The new stable version of the Red Hat sponsored community Linux distribution Fedora 19 (Schrödinger’s Cat) has been released today with many new features. It comes with GNOME 3.8, KDE 4.10 and MATE 1.6 desktop environments. What’s New! Whether you’re a learner, developer or maker, Fedora 19 offers the following new tools. Developer’s Assistant It […]
By default, every Linux OS has an efficient memory management system used to clear the buffer cache periodically. You can manually free up the memory cache with the following simple command: sk@sk:~$ sudo sh -c "sync; echo 3 > /proc/sys/vm/drop_caches" However, if you want to force the Linux OS to do clearing memory cache on […]
tmux is a terminal multiplexer written in C. It enables a number of terminals to be created, accessed, and controlled from a single screen. It is similar to GNU Screen tool. A user can easily manage multiple tasks and command line programs on a Linux system, without having to open many Terminal windows. tmux may […]
iftop is used to view the current bandwidth on a network interface. It listens to network traffic on a named interface and displays a table of current bandwidth usage by pairs of hosts. iftop must be run by a root user or a user who has sufficient privileges to monitor network bandwidths. Installing iftop On […]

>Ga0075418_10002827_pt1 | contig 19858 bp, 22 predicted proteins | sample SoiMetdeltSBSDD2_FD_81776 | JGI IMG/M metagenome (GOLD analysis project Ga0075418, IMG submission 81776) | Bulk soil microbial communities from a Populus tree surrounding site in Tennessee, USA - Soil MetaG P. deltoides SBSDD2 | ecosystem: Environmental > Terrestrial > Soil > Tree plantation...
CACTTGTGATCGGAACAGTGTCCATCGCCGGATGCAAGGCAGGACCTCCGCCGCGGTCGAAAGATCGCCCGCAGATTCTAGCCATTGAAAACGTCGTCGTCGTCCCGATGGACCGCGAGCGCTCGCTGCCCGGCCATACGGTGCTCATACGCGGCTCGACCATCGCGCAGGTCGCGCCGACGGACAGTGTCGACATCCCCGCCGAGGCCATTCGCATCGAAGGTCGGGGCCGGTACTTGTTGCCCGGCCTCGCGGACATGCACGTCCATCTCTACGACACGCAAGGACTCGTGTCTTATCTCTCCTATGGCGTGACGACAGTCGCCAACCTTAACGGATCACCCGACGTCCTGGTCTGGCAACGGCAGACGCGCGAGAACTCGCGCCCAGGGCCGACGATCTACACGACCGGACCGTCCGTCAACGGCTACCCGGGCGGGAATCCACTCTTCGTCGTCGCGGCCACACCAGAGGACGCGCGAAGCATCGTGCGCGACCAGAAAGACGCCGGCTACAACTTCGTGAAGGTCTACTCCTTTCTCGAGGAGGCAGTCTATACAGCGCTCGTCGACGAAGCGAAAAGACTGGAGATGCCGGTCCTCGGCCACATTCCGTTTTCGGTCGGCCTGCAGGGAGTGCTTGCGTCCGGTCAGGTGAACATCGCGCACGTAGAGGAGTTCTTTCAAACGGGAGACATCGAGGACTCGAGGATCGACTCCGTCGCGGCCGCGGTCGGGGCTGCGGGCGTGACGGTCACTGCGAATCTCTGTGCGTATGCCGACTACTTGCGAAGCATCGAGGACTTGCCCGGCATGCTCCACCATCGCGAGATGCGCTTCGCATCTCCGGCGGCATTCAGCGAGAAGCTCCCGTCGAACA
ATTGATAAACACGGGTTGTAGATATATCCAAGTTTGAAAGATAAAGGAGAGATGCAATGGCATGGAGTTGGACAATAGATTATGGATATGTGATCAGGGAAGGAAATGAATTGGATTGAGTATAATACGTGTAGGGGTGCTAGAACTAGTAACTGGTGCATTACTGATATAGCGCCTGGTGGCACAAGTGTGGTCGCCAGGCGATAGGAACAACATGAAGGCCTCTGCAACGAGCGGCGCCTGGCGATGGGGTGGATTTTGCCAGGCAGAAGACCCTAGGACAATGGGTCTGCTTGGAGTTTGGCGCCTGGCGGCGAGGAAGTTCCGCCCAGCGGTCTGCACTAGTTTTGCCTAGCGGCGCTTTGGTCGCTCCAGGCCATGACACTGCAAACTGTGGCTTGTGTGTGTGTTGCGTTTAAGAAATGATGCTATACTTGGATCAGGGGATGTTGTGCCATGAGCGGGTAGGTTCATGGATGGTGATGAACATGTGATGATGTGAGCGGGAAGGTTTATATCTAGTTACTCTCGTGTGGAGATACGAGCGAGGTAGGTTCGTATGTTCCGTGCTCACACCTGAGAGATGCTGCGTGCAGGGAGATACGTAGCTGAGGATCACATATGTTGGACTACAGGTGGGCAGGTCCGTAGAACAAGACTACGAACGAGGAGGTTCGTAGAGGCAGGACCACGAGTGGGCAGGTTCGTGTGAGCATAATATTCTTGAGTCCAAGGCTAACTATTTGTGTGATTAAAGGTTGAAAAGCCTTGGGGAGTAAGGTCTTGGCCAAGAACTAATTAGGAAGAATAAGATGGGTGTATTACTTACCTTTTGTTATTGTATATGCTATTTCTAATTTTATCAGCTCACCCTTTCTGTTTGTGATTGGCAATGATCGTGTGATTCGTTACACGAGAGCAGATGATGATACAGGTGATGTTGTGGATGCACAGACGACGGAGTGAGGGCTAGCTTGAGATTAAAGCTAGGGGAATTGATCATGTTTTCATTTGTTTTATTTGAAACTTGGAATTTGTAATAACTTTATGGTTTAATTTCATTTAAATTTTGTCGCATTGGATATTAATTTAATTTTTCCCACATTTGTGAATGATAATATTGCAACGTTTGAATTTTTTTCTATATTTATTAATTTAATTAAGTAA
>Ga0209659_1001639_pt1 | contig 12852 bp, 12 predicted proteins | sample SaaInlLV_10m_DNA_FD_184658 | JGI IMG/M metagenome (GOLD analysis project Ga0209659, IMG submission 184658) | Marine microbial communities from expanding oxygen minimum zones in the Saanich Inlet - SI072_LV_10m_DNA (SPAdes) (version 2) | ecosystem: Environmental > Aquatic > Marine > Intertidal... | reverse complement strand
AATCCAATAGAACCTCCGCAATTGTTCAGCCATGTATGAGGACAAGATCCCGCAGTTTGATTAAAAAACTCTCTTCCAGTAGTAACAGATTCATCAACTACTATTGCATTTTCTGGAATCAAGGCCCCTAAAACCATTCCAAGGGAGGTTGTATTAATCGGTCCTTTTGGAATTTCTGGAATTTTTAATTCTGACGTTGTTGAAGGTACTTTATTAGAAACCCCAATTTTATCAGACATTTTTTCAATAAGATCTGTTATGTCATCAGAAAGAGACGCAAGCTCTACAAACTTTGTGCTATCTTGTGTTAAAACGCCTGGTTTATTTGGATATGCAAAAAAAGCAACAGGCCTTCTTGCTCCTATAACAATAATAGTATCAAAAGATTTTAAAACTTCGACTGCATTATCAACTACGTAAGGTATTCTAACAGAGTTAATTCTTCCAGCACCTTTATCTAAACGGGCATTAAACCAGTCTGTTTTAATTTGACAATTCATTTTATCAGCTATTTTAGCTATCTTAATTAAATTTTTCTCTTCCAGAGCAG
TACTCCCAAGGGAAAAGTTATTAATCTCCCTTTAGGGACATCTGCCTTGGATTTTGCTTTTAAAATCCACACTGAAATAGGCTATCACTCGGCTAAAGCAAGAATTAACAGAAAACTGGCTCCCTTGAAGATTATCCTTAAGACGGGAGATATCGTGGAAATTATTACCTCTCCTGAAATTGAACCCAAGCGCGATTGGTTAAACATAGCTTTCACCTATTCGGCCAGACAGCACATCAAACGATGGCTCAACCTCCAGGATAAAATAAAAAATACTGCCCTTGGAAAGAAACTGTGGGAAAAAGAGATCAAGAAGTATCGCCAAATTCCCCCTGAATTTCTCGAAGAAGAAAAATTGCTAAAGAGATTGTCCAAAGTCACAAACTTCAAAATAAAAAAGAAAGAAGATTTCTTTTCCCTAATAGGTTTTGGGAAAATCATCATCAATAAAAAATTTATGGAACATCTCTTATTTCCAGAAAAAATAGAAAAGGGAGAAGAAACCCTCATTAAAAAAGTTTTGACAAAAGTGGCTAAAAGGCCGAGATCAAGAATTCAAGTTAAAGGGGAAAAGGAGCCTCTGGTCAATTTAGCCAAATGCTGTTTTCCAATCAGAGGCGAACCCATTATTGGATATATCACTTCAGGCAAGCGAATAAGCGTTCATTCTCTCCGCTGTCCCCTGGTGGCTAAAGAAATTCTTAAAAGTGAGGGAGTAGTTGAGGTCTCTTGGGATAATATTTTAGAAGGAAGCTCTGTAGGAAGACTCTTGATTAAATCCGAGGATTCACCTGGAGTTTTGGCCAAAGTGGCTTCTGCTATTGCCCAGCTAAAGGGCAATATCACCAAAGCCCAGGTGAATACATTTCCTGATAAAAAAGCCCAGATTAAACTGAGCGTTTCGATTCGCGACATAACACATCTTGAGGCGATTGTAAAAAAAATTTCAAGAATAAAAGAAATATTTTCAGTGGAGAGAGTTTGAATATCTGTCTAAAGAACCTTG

Sometimes things happen that your USB key is not showing because it is not properly formatted. This has happened to me several times and I always use a program called GParted to format my USB drives and hard drives. GParted will fix the problem and your USB will show up again under Devices or in […]
find command is used for locate files in a directory hierarchy on Linux/Unix systems. You can search for files according to name, owner, group, type, permissions, date and other criteria. The search is recursive in that it will search all sub directories too. If you are a beginner, the following examples will make you clear about the find command. […]
chkconfig command is used to start, stop and view the status of all services running on the system. It allows you to display and change the services on your system at all levels. Let us see some basic commands in this short how-to.
The “top” command provides a dynamic real-time view of a running system. It can display system summary information as well as a list of processes or threads currently being managed by the Linux kernel. The types of system summary information shown and the types, order and size of information displayed for processes are all user configurable and that configuration can […]